Sure, having a shelf in-store dedicated to local authors or staff picks is charming and effective if you’re a local mom and pop store. But how do you execute and personalize something like this at scale in the digital world without using some kind of automation? You don’t even need to surrender all human involvement.
Years back, Netflix explained their recommendations were powered by a combination of advanced algorithms and human analysis. AI-based predictive analytics is becoming easier and more accessible – even for retailers that can’t afford a data science team, or to marketers that assumed these techniques were too costly or time consuming.
Today, product recommendations are table stakes. People don’t buy products, they buy the experience they will have with the product. Marketing needs to make this a fundamental part of the message. Predictive and behavioral analytics is helping take recommendations to the next level by varying the experience for individual customers with the same product (the same boots could be used for a life-long planned trek to Patagonia or for a weekend Tough Mudder).
People don’t buy products, they buy the experience they will have with the product.
Integrate digital in store
The need for digital innovation isn’t limited to online channels. Even as retailers cut down their number of stores, they still need to rethink how to effectively integrate new digital techniques into those remaining stores in addition to the physical layout. In fact, it’s a mistake to think that ecommerce and brick-and-mortar retail is an absolute either or proposition.
A prime example of a retailer going the opposite direction from online to brick-and-mortar is Amazon Books – the company that disrupted the whole space to begin with. Amazon currently has six stores in five states with six more locations coming soon – including two in New York City. Only time will tell the long-term success of these stores, but the fascinating aspect is that they are designed and built with a digital-first strategy to bridge online and in-store experiences.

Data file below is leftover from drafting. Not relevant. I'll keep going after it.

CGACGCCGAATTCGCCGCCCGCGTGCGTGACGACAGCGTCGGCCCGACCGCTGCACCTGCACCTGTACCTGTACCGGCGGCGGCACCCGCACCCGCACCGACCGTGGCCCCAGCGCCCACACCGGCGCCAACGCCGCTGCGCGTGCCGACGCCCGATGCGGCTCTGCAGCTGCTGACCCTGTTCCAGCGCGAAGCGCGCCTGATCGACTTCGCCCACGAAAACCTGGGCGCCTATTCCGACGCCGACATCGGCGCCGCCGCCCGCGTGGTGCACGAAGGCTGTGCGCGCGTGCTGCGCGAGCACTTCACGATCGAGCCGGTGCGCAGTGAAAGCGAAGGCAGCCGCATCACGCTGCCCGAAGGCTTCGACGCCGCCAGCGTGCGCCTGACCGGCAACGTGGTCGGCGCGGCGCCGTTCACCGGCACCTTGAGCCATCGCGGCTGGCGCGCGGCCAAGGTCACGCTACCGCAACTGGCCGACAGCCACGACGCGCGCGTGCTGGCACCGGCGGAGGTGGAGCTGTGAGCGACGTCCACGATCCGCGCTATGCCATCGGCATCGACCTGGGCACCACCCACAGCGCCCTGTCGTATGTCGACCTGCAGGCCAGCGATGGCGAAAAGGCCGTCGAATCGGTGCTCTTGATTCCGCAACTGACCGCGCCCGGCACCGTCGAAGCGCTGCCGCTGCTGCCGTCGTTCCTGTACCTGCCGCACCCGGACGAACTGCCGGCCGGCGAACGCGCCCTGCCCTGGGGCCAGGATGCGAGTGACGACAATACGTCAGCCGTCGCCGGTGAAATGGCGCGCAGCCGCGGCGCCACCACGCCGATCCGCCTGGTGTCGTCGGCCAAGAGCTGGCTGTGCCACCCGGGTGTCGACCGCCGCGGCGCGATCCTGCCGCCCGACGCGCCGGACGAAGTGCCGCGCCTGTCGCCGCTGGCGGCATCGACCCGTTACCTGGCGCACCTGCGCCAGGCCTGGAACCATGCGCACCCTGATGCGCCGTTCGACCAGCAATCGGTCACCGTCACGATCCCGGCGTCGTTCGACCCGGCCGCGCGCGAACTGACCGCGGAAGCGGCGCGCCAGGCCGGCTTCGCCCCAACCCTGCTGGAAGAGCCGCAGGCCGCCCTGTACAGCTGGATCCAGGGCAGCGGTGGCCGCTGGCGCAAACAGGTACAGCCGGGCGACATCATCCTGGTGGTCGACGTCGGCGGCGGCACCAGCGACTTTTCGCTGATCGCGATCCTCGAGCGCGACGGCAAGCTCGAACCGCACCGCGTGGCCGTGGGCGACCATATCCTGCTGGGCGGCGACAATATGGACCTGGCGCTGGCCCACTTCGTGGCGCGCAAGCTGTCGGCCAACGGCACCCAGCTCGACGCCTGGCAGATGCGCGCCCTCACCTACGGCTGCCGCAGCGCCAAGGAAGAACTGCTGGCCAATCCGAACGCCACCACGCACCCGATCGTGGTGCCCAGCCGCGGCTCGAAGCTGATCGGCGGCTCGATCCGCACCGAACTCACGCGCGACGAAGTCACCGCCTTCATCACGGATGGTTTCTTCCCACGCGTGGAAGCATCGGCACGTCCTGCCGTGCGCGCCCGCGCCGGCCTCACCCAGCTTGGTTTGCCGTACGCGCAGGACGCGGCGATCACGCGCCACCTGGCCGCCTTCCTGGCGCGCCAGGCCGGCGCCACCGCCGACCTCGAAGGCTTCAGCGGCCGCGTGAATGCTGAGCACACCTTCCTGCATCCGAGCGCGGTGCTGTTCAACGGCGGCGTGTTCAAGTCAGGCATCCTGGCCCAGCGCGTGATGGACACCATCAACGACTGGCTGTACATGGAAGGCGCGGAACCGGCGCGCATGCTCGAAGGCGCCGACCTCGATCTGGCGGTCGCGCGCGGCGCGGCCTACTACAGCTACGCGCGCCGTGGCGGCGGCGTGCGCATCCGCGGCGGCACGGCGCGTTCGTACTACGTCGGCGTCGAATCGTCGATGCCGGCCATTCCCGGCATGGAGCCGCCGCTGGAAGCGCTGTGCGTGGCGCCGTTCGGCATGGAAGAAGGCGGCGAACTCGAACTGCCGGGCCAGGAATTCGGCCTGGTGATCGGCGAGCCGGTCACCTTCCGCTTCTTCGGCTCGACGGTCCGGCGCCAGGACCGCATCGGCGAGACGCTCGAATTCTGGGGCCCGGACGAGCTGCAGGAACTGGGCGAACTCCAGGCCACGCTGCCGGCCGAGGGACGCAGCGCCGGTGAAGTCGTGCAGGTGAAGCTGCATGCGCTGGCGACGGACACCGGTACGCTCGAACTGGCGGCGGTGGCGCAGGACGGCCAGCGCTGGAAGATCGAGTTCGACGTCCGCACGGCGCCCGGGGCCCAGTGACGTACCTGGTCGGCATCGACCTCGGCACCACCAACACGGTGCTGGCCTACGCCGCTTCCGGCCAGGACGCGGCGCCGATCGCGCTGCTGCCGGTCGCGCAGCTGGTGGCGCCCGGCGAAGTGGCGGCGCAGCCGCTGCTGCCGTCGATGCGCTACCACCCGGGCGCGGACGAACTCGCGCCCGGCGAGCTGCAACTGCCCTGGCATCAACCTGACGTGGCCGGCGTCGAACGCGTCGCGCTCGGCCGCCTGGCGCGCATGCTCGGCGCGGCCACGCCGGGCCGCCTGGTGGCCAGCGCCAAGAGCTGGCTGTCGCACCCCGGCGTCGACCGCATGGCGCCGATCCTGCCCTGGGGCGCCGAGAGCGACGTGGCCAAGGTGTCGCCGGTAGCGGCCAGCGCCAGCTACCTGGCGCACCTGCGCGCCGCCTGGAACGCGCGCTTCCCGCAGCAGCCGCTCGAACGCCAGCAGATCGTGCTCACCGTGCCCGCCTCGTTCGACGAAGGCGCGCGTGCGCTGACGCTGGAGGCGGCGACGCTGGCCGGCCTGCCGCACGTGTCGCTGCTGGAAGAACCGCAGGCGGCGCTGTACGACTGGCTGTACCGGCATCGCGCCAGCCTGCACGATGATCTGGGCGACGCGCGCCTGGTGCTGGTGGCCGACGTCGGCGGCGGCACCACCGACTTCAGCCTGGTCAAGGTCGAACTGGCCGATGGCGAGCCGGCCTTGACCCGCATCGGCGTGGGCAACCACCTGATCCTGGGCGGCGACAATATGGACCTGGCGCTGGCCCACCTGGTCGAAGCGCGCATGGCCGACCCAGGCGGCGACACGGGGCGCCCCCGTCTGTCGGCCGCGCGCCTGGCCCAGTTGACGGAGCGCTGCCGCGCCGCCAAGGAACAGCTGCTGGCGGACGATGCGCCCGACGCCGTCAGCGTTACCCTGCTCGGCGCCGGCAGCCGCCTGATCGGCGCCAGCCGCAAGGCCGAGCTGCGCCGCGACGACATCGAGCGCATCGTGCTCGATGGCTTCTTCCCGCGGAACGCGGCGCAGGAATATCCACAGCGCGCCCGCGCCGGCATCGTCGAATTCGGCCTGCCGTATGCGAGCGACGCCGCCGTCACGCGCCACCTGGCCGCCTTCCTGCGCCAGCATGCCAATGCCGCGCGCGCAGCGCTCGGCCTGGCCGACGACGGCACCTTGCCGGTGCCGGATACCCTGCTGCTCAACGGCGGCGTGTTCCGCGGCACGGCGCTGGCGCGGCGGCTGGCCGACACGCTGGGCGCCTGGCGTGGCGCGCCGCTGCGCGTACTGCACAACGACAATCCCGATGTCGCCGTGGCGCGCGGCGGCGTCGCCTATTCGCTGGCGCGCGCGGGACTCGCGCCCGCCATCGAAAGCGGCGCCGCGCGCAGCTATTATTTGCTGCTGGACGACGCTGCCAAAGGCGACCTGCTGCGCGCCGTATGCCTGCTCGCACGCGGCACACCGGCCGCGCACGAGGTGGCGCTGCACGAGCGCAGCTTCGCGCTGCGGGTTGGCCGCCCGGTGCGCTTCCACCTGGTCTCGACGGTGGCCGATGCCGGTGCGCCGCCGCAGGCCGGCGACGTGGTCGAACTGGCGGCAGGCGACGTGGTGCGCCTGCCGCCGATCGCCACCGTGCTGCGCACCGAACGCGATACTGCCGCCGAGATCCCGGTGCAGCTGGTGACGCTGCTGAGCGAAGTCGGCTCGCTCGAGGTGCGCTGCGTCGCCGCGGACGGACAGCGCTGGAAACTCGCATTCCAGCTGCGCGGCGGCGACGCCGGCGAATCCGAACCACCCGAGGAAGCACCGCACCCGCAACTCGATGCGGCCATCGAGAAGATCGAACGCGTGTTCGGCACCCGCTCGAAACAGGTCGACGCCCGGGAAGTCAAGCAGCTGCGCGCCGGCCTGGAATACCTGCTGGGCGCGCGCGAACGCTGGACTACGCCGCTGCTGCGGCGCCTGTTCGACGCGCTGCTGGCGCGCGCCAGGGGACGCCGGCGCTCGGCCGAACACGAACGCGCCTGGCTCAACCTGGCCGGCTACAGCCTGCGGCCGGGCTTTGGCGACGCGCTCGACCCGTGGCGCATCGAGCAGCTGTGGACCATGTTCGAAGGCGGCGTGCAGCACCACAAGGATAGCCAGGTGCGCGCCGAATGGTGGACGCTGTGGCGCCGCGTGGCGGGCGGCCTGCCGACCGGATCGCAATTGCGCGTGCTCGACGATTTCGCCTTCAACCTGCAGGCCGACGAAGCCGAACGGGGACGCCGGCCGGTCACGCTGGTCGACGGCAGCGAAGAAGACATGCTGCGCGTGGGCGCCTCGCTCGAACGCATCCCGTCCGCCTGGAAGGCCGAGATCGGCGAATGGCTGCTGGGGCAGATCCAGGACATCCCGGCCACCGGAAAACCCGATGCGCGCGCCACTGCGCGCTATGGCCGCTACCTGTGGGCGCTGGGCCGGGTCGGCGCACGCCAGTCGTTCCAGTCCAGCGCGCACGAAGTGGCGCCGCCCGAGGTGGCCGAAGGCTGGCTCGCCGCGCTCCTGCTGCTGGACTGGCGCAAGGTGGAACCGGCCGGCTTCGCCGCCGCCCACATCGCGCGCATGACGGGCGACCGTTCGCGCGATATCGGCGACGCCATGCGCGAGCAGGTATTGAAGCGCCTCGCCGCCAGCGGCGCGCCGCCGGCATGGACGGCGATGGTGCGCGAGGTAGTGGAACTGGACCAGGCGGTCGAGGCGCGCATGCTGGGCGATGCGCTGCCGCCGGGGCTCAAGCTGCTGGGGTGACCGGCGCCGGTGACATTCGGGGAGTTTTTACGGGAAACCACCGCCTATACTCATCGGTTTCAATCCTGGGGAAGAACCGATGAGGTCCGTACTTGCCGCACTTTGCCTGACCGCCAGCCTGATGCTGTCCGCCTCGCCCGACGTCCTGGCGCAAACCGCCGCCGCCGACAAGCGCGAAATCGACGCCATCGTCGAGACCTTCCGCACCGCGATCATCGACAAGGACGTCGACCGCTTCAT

Amazon describes their stores as “a physical extension of Amazon.com.” Amazon Books integrates the benefits of offline (e.g tactile browsing and playing with e-readers) and online shopping (e.g. customer reviews next to each physical book) to help customers find books and devices they’ll love.
There are a lot of interesting companies offering brick-and-mortar retailers new technologies to replace old marketing techniques. Glass-Media is working to disrupt retail signage with more effective and cost efficient technology. Point Inside is enabling retailers to engage with customers in store using beacons.
Your efforts however don’t need to always include new fangled technology. Simply give your store employees tablets to help customers find products, make recommendations, and even order items right there if not available in store so they don’t have to stand on line.
It’s both a challenging and exciting time for retail. Only time will reveal the final winners and losers of this most recent retail bubble. But this much is clear — retailers who want to survive must reorganize from both an operational and marketing perspective and get back to focusing on customers wherever they are – online or in store. Smart forward-looking retailers never put the brakes on digital innovation and, as a result, will be better positioned to weather whatever bubble comes next